EL PASO – Patricia spends her days adjusting to a new life in the United States that she never intended on having.
Every day she plays her guitar and spends time with her family, who are also in El Paso out of necessity, not want. But some of her family members are not with her, some stayed behind in Patricia’s hometown in the Mexican state of Durango, and others were killed. It is because of those murdered relatives that Patricia and her family relocated to El Paso.
“It all started because the violence in Durango became really difficult,” Patricia said in Spanish. She asked that her last name not be used in this article. “My brother was leaving his house and a neighbor shot him in the chest and my brother couldn’t defend himself. He walked to our house but they followed him and they killed him with sticks and stones, as if he was an animal.”
Patricia said a second brother was blamed for the murder by police officers, and when a third brother started questioning why they blamed his brother rather than go after the real murderers, a group of sicarios, or hit men, found him and tortured him. Patricia’s family found their tortured brother a week later.
“He was badly beaten,” she said. “He was bloody, burned and they made him breathe in harsh chemicals. They may have even violated him. They had broken his skull and they hung him by his neck. He was still conscious but he didn’t want to tell us who hurt him because they would kill the entire family. Before he died, all he said was that the people behind the attack were very powerful and that the government was behind it. That’s how we arrived here, seeking help.”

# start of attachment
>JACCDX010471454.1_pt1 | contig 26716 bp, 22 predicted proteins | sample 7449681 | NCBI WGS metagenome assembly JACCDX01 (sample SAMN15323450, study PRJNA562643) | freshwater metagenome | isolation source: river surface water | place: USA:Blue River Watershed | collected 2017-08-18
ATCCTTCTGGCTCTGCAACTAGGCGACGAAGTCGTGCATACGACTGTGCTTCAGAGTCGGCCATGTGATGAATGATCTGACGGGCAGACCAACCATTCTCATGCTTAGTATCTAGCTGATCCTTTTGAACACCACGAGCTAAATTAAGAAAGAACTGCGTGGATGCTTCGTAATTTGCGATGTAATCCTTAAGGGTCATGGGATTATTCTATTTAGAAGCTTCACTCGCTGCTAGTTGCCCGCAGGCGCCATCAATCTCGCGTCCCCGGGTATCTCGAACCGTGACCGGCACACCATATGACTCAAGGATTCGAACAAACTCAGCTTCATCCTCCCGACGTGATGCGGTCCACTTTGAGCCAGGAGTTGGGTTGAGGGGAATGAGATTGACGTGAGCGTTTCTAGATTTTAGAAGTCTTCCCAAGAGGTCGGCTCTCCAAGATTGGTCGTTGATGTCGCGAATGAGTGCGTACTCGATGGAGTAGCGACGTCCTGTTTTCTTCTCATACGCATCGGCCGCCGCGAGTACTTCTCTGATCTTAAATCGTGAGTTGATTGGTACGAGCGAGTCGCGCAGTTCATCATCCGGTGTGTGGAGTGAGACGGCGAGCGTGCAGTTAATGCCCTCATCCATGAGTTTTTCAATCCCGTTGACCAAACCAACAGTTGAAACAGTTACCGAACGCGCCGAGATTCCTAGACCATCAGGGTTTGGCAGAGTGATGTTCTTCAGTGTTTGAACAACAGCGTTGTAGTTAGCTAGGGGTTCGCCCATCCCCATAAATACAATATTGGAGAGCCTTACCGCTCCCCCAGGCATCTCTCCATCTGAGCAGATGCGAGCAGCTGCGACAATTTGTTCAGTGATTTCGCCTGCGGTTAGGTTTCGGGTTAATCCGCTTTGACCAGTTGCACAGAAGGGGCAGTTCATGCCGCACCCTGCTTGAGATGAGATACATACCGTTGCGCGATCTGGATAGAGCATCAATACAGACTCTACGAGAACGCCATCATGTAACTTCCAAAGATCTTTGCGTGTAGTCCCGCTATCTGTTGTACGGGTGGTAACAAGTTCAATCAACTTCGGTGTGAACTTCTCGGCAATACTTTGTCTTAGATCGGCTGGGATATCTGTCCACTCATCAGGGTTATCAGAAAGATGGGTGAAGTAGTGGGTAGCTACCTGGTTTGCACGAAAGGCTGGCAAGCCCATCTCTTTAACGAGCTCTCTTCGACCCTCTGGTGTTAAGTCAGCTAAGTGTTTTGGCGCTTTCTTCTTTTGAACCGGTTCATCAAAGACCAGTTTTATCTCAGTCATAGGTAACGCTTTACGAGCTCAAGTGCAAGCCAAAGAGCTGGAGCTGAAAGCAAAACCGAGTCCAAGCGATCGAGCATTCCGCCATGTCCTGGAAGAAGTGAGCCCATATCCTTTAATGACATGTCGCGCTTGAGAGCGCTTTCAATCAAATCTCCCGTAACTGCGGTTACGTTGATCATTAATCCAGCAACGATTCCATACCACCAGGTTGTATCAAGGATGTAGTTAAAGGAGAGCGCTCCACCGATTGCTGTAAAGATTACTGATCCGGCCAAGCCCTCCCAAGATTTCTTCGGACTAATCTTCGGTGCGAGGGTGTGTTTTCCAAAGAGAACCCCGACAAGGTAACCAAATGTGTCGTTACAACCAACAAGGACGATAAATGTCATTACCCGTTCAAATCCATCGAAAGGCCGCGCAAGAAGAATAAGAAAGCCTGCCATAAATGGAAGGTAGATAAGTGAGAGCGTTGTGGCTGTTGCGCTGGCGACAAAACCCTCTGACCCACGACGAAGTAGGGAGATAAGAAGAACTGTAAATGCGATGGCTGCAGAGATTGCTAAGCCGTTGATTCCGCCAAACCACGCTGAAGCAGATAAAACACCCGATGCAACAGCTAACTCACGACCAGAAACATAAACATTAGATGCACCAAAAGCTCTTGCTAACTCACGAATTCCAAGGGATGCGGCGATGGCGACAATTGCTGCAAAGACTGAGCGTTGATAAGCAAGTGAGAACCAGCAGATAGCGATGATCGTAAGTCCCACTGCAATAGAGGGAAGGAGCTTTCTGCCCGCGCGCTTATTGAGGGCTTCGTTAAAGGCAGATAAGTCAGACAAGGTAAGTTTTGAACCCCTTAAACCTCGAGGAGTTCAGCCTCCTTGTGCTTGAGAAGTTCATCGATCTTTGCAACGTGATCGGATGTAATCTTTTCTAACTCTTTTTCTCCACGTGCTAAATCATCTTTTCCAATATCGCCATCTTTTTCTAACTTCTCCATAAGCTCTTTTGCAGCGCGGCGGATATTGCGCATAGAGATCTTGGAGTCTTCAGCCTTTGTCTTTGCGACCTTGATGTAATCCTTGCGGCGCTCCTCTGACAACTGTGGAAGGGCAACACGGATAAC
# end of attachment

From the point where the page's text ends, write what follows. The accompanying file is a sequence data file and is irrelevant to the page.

Patricia, who is in her early 30’s, is not a typical immigrant. She is one of the thousands who seek asylum in the U.S. annually. According to the U.S. Department of Justice, the U.S. received 41,000 asylum applications from citizens of countries throughout the world as of February 2012. Of those, 6,133 were applicants from Mexico, which delivered the second highest number of applicants, second only to China, which delivered 10,717 applications.
However, of those 10,717 people who applied from China, 4,700 were granted asylum by immigration courts, or 43.9 percent. Of those 6,133 who applied from Mexico, 104 were granted asylum by immigration courts, only 1.7 percent. Those who are denied asylum are ordered removed from the country and sent back to their country of origin.
“So many Mexicans are never going to be able to get asylum, they are all getting denied and then we accept about 40 percent of all Chinese asylum cases—and in all fairness a lot of those Chinese applicants do deserve to have asylum, but these approval rates are so crazy,” said Taylor Levy, a former volunteer at the local Annunciation House, an El Paso shelter that provides housing for refugees from around the world. “I think this is because we have such a strong trading relationship with Mexico that if we start accepting asylum cases we’re saying that the government can’t protect them, which I think is true.”
In El Paso the grant rate for asylum cases for the fiscal year 2011 was 2 percent, with one asylum case granted and 64 denials, according to the USDOJ. However, the El Paso Service Processing Center lists seven asylum grants and 42 denials in 2011, also according to the USDOJ. It is not clear why there is a discrepancy in the El Paso asylum numbers.
The U.S., as a signatory in the Office of the United Nations High Commissioner for Refugees, has an obligation to provide protection to people who have been or fear they will be persecuted on account of race, religion, nationality, and membership in a particular social group or political opinion, according to Ruben Garcia, director of the Annunciation House.